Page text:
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Saturday October 24, 2015 11:00am - 1:30pm
Kaufmann Theater

11:30am

Bering. Balance and Resistance - Preceded by Khonsay

Lourdes Grobet

2013 | 84 minutes | Mexico, U.S.A.

New York Premiere 


Straddling the International Date Line, the fabled Bering Strait, and the border between the United States and Russia are the Little and Big Diomede Islands. These remote outposts are home to a small Inuit community that has traversed these borders for years, for trade, hunting, and festivals.  In Bering. Balance and Resistance, Lourdes Grobet, one of Mexico’s most renowned photographers, takes a lyrical approach to the subject matter, closely following the day-to-day lives of the residents of Little Diomede (U.S.A.) as they balance a modern lifestyle with the preservation of ancient customs and language. Slow-moving, wide-angle cinematography makes for an immersive viewing experience of the punishing Arctic, one that invokes Flaherty’s classic, Nanook of the North

Preceded by Khonsay: Poem of Many Tongues

Bob Holman

2015 | 15 minutes | U.S.A.

Director in Attendance 

Both a celebration of the world’s languages and a call to action to preserve global linguistic diversity, Khonsay is a unique document: a motion poem written in 50 endangered languages, from Yiddish to Nuer (South Sudan) and Adnyamathanha (Australia). Compiled by the poet and activist Bob Holman, who calls it “a cento in film,” the work is tour de force of poetic styles and cinematic techniques, and its effect is at once delightful, melancholic, and mesmerizing.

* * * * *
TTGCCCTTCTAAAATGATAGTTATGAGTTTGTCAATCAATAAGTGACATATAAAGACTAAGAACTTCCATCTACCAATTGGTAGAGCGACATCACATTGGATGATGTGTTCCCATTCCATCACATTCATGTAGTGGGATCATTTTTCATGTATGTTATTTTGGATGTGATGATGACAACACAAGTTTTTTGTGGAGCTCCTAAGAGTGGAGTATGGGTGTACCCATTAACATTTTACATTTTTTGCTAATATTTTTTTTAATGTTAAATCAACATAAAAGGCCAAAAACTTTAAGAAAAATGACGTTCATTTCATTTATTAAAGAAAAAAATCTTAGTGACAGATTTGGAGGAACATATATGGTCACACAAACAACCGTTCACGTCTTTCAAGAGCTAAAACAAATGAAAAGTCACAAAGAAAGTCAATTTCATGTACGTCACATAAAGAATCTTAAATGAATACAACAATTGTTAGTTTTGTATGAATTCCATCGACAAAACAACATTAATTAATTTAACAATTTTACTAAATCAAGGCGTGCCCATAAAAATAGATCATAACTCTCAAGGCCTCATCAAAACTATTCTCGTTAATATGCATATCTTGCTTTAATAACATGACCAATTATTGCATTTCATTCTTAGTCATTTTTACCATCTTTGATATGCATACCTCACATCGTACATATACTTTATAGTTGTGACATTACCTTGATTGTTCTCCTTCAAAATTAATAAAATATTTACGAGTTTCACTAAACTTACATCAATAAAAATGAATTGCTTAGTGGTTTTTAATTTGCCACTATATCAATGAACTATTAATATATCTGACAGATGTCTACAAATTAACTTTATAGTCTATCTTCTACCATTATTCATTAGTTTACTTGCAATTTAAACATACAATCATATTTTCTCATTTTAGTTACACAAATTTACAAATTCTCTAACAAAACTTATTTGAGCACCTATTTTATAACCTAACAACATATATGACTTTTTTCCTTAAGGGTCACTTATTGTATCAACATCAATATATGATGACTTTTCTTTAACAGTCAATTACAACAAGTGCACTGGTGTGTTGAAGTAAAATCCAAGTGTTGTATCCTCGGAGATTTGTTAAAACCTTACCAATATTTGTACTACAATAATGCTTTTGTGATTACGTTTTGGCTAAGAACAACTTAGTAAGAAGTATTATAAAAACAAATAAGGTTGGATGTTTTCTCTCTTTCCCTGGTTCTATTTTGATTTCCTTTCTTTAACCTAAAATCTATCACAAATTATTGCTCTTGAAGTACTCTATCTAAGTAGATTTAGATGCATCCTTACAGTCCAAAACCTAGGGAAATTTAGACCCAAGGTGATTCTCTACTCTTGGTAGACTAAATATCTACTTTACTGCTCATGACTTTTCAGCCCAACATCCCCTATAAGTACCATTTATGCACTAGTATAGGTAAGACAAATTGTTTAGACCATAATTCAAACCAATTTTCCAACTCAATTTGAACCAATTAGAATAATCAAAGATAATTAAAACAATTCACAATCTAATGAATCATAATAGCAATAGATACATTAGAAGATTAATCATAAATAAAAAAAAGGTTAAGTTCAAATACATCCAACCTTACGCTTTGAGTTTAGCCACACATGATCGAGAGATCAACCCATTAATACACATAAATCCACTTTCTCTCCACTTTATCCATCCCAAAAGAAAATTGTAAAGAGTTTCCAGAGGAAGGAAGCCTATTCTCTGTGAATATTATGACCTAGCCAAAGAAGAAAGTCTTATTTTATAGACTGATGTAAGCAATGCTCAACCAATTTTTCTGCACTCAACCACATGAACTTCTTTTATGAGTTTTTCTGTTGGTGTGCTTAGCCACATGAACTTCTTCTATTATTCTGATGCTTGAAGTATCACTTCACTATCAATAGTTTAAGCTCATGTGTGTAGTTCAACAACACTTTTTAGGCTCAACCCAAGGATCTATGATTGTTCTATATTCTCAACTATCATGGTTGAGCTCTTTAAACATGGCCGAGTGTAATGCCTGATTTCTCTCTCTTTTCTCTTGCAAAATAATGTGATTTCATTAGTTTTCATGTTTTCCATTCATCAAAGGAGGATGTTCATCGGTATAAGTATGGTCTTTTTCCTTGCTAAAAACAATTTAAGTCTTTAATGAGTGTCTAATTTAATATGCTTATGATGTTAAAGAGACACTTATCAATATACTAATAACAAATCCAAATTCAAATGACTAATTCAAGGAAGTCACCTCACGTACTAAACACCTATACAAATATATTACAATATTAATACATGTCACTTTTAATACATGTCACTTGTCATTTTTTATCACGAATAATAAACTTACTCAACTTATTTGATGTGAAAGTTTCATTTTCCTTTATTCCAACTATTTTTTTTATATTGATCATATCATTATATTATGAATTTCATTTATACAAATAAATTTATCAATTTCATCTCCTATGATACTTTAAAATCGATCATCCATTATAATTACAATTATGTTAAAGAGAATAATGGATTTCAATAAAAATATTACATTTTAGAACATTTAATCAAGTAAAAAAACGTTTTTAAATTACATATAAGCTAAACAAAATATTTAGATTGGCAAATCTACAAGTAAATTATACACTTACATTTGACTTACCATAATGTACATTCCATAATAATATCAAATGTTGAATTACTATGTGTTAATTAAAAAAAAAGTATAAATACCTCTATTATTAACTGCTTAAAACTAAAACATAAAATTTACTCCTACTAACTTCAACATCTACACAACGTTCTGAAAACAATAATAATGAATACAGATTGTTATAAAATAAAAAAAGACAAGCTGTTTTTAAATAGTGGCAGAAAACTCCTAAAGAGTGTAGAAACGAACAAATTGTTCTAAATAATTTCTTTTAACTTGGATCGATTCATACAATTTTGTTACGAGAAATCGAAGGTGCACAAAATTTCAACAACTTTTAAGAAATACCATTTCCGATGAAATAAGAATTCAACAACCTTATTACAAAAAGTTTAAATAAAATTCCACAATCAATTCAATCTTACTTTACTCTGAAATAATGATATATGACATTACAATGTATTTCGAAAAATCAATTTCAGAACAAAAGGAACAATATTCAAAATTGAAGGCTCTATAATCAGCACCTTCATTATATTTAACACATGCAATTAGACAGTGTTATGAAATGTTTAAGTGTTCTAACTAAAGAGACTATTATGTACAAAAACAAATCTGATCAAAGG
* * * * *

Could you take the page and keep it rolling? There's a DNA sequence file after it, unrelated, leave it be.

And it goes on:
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Artists

Saturday October 24, 2015 11:30am - 2:00pm
Caribou Room, Fifth Floor

11:30am

Leaving Africa: A Story About Friendship and Empowerment - Preceded by Juanita

Iiris Härmä

2015 | 84 minutes | Uganda, Finland

U.S. Premiere | Director in Attendance


In socially conservative Uganda, homosexuality has been criminalized and the Ethics and Integrity Minister recently suggested arresting any woman wearing a skirt that falls above the knee. Against the backdrop of this political environment, a Finnish doctor named Riitta has spent her professional life working tirelessly for birth control, sexual education, and gender equality alongside her Ugandan friend and housemate Catherine. After 25 years giving workshops that challenge priests, imams, and women and their husbands to discuss women’s rights to their own bodies, Riitta’s activism has finally caught up with her. Past retirement age and facing an unwanted return to Finland, she takes the measure of both her life’s work and her personal life. Leaving Africa offers a moving look at a unique relationship born in and defined by the fight against the continent’s population explosion.

Preceded by Juanita

Ximena Amescua Cuenca

2015 | 24 minutes | Mexico, Maya, U.S.A.Director in Attendance

Doctor, midwife, nurse, activist: Juanita is a practitioner of traditional Mayan medicine and the leader of an organization of midwives in the Yucatan, Mexico. This film offers a candid glimpse into her everyday life as she treats patients, forcing viewers to reconsider the terms “modern” and “traditional” medicine.

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Saturday October 24, 2015 11:30am - 2:00pm
Linder Theater

2:00pm

Killing Time

Lydie Wisshaupt-Claudel

2015 | 88 minutes | U.S.A., France, Belgium

U.S. Premiere | Director in Attendance


Nestled in the rocky Californian desert, a small military town called Twentynine Palms sits next to a large Marine Corps base that welcomes troops returning from Iraq and Afghanistan all year round. On leave or already back in training, the young soldiers exist in a strange limbo. They kill time on base and in town, by themselves or among brothers in arms or family, but all in physical surroundings that constantly remind them of the war zones recently left behind. A deeply affecting study of the pains of returning from the battlefield, Killing Time juxtaposes soldiers’ inner turmoil with the banality of everyday life that may now seem forever foreign.